FSI coupling conditions can be practically enforced in different ways. A key element determining the numerical scheme to be used is the added-mass effect. This phenomenon depends on the ratio \(\frac{\rho_s}{\rho_f}\) and refers to the different acceleration that a body immersed in a fluid experiences, as opposed to the acceleration it would experience in vacuum. This effect is explained by imagining that, as it moves, the solid carries with it a certain volume of fluid, and the higher the fluid density, the stronger the added mass. The added-mass effect is strong when fluid and solid densities are approximately equal.

Initially, when FSI simulations were carried out for aerodynamic purposes, this effect was negligible and a Dirichlet-Neumann approach was employed; lately, FSI modeling started employing denser fluids, and numerical schemes that are independent from added mass effects became necessary: two examples are Robin-Robin and Generalized Robin-Neumann schemes. They are all explicit schemes.

6.1. Dirichlet-Neumann

Dirichlet-Neumann coupling strategy is the easiest and directest one. It discretizes the FSI coupling conditions as follows: at the \(n\)-th time iteration, on the fluid sub-problem the following conditions are imposed

\[\mathbf{u}_f^n = \frac{\boldsymbol{\eta}_s^{n-1} - \boldsymbol{\eta}_s^{n-2}}{\Delta t} \quad \textrm{in stem:[\Omega_f^t]}\]

They are the discretized Dirichlet prescription on the velocity suggested by the coupling conditions.

On the solid sub-problem, instead, the Neumann condition on the stresses' continuity is imposed in a discrete form

\[\boldsymbol{\sigma}_s^n \mathbf{n}_s = -\boldsymbol{\sigma}_f^n \mathbf{n}_f \quad \textrm{in stem:[\Omega_s^*]}\]

6.2. Robin-Robin

Robin-Robin (RR) coupling strategy imposes coupling conditions in Robin form, in two steps: at the \(n\)-th time iteration, on the solid sub-problem the following conditions are imposed

\[\boldsymbol{\sigma}_s^n\mathbf{n}_s + \frac{\gamma \mu_f}{h} \mathbf{u}_s^n = \frac{\gamma \mu_f}{h} \mathbf{u}_f^{n-1}- \boldsymbol{\sigma}_f^{n-1}\mathbf{n_f} \quad \textrm{in stem:[\Omega_s^*]}\]

where

\[\mathbf{u}_s^n= \frac{\partial \boldsymbol{\eta}_s^n}{\partial t}\]

The right-hand side depends only on quantities coming from the \((n-1)\)-th time iteration.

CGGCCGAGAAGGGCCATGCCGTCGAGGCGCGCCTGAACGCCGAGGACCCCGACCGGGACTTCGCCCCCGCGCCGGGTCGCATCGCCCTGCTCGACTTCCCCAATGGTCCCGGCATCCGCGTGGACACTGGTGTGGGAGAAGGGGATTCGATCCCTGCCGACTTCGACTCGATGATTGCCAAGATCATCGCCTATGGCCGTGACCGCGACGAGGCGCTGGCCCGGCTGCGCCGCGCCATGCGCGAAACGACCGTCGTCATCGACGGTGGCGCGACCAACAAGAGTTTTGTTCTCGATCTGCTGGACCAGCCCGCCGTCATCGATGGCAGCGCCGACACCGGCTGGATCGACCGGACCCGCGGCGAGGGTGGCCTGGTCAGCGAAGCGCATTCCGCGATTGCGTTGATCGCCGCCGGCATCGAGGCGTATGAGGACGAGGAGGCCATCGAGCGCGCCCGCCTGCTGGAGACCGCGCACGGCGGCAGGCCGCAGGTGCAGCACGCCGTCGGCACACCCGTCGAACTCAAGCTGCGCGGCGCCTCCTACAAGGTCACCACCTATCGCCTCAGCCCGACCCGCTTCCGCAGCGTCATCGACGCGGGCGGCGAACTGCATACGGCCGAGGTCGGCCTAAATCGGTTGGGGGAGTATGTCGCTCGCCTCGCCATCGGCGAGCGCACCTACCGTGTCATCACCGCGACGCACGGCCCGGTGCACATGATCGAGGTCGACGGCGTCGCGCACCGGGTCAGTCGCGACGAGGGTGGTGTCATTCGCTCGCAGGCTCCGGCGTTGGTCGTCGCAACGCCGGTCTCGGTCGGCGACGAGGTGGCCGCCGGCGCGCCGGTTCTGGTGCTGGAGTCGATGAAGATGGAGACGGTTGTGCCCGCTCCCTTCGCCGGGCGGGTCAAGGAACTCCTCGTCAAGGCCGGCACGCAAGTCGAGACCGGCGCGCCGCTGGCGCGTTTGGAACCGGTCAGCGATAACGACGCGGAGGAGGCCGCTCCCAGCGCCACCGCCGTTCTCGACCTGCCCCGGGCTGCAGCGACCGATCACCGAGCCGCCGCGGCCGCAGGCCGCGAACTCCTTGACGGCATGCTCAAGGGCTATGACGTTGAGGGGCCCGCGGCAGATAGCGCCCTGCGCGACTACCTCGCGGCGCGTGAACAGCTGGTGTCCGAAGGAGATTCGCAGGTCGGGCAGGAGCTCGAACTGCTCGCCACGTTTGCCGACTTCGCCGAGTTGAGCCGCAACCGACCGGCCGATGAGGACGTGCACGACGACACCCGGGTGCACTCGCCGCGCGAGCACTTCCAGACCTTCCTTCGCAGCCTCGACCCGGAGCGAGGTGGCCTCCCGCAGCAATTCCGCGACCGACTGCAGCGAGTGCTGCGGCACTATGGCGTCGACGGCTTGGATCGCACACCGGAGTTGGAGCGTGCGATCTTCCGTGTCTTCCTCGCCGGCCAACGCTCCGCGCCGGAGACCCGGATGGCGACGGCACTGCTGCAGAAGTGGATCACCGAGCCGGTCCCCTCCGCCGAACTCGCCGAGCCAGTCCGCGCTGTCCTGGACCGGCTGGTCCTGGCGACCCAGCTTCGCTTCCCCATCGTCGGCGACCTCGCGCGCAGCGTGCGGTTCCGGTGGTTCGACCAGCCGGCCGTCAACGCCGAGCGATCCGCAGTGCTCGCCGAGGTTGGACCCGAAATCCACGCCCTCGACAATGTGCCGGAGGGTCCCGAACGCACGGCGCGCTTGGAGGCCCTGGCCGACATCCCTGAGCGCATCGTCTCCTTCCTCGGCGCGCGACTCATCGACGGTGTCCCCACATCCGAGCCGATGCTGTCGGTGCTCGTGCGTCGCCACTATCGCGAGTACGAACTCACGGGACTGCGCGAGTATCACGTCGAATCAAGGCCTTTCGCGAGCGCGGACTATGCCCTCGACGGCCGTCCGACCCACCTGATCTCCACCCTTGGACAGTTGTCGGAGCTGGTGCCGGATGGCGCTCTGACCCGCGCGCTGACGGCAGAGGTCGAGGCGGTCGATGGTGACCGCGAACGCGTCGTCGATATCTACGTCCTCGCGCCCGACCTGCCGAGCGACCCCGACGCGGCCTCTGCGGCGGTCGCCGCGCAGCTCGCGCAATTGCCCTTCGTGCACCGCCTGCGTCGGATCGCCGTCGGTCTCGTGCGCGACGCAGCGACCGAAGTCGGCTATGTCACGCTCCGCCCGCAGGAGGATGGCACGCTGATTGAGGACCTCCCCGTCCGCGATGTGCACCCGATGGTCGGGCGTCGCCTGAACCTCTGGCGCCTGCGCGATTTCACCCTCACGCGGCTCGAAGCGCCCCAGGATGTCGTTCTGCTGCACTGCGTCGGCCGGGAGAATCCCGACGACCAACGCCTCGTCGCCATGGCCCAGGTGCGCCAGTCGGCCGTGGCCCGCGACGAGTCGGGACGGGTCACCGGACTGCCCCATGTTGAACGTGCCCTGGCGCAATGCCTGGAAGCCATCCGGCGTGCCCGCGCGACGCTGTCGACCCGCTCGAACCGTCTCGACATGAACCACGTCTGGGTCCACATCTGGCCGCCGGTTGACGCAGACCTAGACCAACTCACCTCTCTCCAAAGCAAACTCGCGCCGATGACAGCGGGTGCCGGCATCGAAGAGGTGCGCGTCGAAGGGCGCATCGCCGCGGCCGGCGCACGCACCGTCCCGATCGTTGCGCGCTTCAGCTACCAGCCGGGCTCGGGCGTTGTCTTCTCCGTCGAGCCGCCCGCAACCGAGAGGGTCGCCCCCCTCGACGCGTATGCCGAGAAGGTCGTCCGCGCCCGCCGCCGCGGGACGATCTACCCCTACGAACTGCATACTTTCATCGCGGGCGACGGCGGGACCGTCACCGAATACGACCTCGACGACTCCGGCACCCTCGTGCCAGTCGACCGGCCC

Once the solid sub-problem has been solved, one uses \(\mathbf{u}_s^n \) to impose on the fluid sub-problem:

\[\boldsymbol{\sigma}_f^n\mathbf{n}_f + \frac{\gamma \mu_f}{h} \mathbf{u}_f^n = \frac{\gamma \mu_f}{h} \mathbf{u}_s^{n} +\boldsymbol{\sigma}_f^{n-1} \mathbf{n_f} \quad \textrm{in stem:[\Omega_f^t]}\]

Here, \(\gamma\) is a penalization parameter to be chosen.

It should be noticed that in (RR) stability and accuracy are subject to a CFL-condition: hyperbolic-type CFL, for which \(\Delta t = \mathcal{O}(h)\), is sufficient to have stability, but parabolic-type CFL, for which \(\Delta t = \mathcal{O}(h^2)\), is necessary to have optimal accuracy.

6.3. Generalized Robin-Neumann

This coupling strategy, at the \(n\)-th time iteration, imposes on the fluid sub-problem:

\[\boldsymbol{\sigma}_f^n \mathbf{n} + \frac{\rho_s}{\Delta t} \mathbf{B}\mathbf{u}_f^n = \frac{\rho_s}{\Delta t} \mathbf{B}\mathbf{u}_s^{n-1} - \boldsymbol{\sigma}_s^{n-1}\mathbf{n}_s \quad \textrm{in stem:[\Omega_f^t]}\]

where

\[\mathbf{u}_s^{n-1}= \frac{\partial \boldsymbol{\eta}_s^{n-1}}{\partial t}\]

and \(\mathbf{B}\) is a self-adjoint operator coming from a mass lumping procedure. The fluid-sided condition is called generalized Robin because of \(\bf{B}\) that multiplies fluid and solid velocities.

On the solid sub-problem, the following discrete Neumann condition is imposed \[ \boldsymbol{\sigma}_s^n \mathbf{n}_s = -\boldsymbol{\sigma}_f^n \mathbf{n}_f \quad \textrm{in \(\Omega_s^*\)} \] Also in this case there are CFL-type constraints that link space and time discretization steps: under parabolic-type CFL condition, stability is guaranteed; however, if adequate extrapolation techniques are employed, stability can be obtained under weaker requirements.

These succint explanations were taken from the articles:

  • Erik Burman, Miguel Angel Fernández. Explicit strategies for incompressible fluid-structure inter- action problems: Nitsche type mortaring versus Robin-Robin coupling. International Journal for Numerical Methods in Engineering, Wiley, 2014, 97 (10), pp.739–758. <10.1002/nme.4607>. <hal- 00819948v2> hal.inria.fr/hal-00819948v2

  • Miguel Angel Fernández, Jimmy Mullaert, Marina Vidrascu. Generalized Robin-Neumann explicit coupling schemes for incompressible fluid-structure interaction: stability analysis and numerics. International Journal for Numerical Methods in Engineering, Wiley, 2015, 101 (3), pp.199-229. <10.1002/nme.4785>. <hal-00875819> hal.inria.fr/hal-00875819